With Butch and Max as the nucleus, a newly formed Jazz Butcher Conspiracy recorded Distressed Gentlefolk. A Jazz Butcher record by any other name, this album reveals the usual diversity -- folk ( Still In The Kitchen ), funk ( Big Bad Thing ), country-western ( Falling In Love ) and pop ( Angels , Nothing Special ) - as well as Butch's ever-incisive wit, which is in rare form on the track Domestic Animal .

Shortly after Distressed Gentlefolk, Eider resigned his Butchership for a solo career. Best Kisser in the World is a beautifully romantic record consisting of soft rock ballads and jazzy torch songs. Max's vocals replicate Butch's almost exactly; only lyrical content provides a decisive difference. If the Jazz Butcher has a sane and serious alter ego, Max Eider is he.

In 1988, a two-person Jazz Butcher (Butch and Kizzy O'Callaghan ) released the fifth proper LP, Fishcotheque, proving the Butcher to be as resilient as he is prolific. Reorganisation has had no effect whatsoever on Butch's abilities, and this record rivals Sex And Travel in its brilliance. Next Move Sideways , Living In A Village and Chickentown are sterling.

Big Questions is an assortment of tracks (including Grooving In The Bus Lane , Rebecca Wants Her Bike Back and Olof Palme ) drawn from previous releases by the Jazz Butcher, Sikkorskis from Hell, Conspiracy and the Jazz Butcher Conspiracy. Limited quantities of the original pressing contained a live 7-inch EP.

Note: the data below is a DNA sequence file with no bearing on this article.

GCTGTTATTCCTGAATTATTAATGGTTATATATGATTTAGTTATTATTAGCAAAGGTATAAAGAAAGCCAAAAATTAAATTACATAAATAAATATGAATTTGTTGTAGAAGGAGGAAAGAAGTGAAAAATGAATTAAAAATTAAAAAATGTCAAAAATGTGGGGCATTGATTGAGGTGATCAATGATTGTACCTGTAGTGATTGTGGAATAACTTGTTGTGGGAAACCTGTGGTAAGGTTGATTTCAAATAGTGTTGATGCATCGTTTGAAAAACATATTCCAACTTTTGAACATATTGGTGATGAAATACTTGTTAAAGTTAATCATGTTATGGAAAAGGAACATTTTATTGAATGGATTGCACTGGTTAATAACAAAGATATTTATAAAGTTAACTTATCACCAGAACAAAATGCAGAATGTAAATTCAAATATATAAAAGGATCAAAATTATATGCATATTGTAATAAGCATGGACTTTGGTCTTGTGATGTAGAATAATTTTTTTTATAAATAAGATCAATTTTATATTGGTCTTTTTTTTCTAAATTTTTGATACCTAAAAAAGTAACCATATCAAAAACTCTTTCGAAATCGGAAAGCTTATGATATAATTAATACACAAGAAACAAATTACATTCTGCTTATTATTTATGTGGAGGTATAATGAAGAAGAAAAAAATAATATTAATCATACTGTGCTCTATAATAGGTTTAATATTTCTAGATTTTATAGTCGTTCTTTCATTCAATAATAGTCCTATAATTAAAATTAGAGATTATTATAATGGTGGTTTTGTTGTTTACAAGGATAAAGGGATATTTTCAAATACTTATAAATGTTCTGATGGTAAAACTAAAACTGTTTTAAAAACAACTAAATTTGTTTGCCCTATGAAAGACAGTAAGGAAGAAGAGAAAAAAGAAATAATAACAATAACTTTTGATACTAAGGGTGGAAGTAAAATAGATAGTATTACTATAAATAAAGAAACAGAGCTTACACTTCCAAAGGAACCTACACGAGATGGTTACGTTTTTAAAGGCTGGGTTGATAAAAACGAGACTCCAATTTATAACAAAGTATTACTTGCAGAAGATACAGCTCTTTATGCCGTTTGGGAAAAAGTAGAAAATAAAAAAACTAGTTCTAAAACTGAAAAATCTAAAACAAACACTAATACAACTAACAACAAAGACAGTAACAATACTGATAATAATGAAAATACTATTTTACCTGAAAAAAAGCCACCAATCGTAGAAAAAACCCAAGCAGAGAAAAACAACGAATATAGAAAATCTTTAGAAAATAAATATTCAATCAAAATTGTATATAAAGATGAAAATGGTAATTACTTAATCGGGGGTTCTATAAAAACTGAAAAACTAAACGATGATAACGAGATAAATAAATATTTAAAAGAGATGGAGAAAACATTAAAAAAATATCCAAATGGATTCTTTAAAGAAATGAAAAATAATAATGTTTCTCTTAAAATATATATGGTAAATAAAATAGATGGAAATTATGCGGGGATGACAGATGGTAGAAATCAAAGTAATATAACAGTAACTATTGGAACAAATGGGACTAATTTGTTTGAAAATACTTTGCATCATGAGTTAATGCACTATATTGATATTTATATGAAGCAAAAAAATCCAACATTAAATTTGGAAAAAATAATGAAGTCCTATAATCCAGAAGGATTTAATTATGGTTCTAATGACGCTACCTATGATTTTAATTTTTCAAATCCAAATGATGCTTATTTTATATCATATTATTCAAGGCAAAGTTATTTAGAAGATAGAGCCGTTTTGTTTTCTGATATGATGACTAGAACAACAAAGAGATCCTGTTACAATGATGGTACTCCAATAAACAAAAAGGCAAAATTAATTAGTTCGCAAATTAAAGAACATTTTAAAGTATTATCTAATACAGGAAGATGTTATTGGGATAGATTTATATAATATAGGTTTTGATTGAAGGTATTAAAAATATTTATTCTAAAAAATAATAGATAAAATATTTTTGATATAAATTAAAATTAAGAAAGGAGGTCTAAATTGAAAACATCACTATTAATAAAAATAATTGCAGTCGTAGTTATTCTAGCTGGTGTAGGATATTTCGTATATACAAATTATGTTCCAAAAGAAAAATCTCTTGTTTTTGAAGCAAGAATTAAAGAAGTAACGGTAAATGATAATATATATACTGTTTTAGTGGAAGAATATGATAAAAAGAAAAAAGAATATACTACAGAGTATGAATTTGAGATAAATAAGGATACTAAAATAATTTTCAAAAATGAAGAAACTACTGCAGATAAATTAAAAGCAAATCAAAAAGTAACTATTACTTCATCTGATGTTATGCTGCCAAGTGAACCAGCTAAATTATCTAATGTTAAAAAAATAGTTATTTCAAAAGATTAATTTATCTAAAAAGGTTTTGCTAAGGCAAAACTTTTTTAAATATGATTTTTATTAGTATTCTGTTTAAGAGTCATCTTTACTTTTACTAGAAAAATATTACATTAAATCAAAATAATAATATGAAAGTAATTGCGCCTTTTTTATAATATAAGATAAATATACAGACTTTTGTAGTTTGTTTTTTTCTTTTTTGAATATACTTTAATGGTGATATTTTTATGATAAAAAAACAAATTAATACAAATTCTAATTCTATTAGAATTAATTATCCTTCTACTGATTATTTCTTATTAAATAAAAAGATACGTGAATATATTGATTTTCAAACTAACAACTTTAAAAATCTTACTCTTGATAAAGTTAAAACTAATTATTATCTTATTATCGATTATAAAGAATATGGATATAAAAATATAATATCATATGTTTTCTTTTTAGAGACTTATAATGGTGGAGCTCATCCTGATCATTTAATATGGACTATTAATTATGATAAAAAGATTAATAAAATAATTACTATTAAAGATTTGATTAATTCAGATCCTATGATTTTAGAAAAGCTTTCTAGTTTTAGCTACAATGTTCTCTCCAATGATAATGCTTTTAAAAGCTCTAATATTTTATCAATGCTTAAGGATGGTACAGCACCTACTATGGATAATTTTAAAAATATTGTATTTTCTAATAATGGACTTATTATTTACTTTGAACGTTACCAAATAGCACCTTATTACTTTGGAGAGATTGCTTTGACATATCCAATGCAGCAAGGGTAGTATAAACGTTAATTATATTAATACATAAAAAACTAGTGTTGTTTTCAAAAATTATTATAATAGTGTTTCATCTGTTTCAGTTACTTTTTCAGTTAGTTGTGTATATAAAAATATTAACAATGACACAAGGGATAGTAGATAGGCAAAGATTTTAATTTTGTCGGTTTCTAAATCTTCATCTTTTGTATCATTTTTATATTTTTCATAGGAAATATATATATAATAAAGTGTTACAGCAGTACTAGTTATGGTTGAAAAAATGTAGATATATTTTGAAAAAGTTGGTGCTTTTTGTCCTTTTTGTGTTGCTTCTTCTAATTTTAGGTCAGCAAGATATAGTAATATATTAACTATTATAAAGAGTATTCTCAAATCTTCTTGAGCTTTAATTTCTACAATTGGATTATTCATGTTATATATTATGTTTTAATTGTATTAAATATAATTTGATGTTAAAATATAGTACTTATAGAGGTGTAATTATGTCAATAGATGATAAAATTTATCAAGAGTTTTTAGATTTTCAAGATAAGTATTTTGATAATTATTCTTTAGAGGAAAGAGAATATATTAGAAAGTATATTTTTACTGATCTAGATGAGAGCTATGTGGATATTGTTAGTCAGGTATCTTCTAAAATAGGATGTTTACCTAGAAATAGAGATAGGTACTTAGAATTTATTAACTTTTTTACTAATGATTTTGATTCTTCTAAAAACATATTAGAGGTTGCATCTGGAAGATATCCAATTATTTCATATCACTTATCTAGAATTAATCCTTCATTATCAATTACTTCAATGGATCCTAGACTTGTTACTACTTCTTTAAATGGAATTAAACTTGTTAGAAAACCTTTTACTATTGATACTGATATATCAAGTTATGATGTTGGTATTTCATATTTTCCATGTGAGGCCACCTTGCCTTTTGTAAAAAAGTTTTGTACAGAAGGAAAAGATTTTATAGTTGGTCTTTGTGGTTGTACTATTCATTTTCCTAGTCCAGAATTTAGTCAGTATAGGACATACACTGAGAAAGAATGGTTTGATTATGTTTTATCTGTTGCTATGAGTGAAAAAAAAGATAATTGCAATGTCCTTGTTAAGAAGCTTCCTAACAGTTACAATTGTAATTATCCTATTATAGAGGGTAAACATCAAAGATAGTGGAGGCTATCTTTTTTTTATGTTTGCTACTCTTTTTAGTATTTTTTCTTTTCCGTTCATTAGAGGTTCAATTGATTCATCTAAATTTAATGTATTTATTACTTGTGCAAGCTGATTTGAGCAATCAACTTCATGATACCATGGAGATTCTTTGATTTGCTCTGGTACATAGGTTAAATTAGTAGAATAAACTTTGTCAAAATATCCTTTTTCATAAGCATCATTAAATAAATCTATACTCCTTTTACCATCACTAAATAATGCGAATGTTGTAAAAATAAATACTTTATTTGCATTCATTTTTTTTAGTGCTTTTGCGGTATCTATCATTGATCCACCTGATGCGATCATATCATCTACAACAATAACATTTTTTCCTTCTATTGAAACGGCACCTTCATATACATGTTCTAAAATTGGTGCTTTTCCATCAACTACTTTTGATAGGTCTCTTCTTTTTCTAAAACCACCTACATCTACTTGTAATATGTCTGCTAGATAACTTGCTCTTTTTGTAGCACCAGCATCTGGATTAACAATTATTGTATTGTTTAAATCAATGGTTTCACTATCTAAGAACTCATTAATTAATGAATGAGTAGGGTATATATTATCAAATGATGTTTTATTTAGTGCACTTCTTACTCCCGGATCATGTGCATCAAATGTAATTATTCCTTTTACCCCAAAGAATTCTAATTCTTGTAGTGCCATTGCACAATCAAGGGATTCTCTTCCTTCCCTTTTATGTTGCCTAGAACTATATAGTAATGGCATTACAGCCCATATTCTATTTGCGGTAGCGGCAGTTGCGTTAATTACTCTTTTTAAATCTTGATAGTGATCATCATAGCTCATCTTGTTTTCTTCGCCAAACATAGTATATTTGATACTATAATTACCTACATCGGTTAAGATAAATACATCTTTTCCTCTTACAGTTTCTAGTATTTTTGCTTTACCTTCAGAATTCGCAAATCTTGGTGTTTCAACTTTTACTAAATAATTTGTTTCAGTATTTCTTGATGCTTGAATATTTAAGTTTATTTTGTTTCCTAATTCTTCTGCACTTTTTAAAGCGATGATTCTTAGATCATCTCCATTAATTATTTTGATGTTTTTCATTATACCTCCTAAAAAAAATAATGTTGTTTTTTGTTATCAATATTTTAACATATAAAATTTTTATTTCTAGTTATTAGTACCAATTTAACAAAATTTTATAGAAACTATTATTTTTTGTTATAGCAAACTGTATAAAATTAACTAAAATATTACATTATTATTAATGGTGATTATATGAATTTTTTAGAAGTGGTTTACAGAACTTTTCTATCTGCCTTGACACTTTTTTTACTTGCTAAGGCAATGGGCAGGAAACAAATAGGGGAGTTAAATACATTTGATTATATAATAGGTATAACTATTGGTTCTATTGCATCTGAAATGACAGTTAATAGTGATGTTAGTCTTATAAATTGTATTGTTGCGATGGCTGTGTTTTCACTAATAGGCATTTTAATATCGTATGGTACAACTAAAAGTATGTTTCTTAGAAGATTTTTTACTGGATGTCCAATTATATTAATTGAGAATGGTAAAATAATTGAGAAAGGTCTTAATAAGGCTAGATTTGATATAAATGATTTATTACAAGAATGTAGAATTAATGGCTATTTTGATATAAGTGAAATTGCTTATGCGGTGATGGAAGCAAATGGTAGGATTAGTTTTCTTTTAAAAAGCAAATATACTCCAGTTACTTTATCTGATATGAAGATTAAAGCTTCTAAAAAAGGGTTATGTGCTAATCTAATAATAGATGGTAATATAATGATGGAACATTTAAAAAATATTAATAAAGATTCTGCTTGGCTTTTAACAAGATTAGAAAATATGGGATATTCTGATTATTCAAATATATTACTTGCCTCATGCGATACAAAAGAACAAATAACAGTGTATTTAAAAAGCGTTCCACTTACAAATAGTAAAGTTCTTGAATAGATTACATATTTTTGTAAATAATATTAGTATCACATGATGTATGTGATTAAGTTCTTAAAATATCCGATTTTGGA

As Butch insists in his liner notes, Spooky "is not an LP; it is a single and a radio session nailed together for your enjoyment". A smoky cover of the titular Classics IV hit and an extended version of Fishcotheque's silly chicken rap The Best Way highlight the new stuff and the Montreal radio broadcast sounds quite all right.

Big Planet, Scarey Planet, Butch had acquired a fairly steady group of sidemen, losing not a morsel of his keen wit or musical individuality. He even reveals a renewed vitriolic vigor in Bicycle Kid (a hilarious tale of working-class juvenile delinquency) and Do The Bubonic Plague (a lethal dance craze). Sharply observant and masterfully executed, this is a record from a band that has well earned its reputation for eclecticism. Sheer entertainment.

Cult Of The Basement opens with an instrumental that sounds like the Ventures performing at a Greek wedding. A Mediterranean refrain wafts through the rest of the LP, subtly linking the thirteen cuts into what is as close to a ``concept'' album as the Jazz butcher is likely to make. (What the concept might be, however, is anyone's guess.) Nevertheless, on The Onion Field Butch manages to flawlessly replicate Nick Cave's stripped-down gothic atmospherics. And faced with song titles like Daycare Nation and Turtle Bait and a sweet lullaby called Fertiliser , one can only smile and enjoy. If the wild psychadelic raveup of Panic In Room 109 is totally incongruous, it's also perfectly in synch with the rest of this wonderful collection.

Edward's Closet is an unessential compilation containing Spooky and an assortment of album tracks from 1987-'90.

Altricia Gethers / Doug Brod

Transcribed from the (by now out of date) fourth edition of The Trouser Press Record Guide by Ed Carter.

Used with permission of the authors.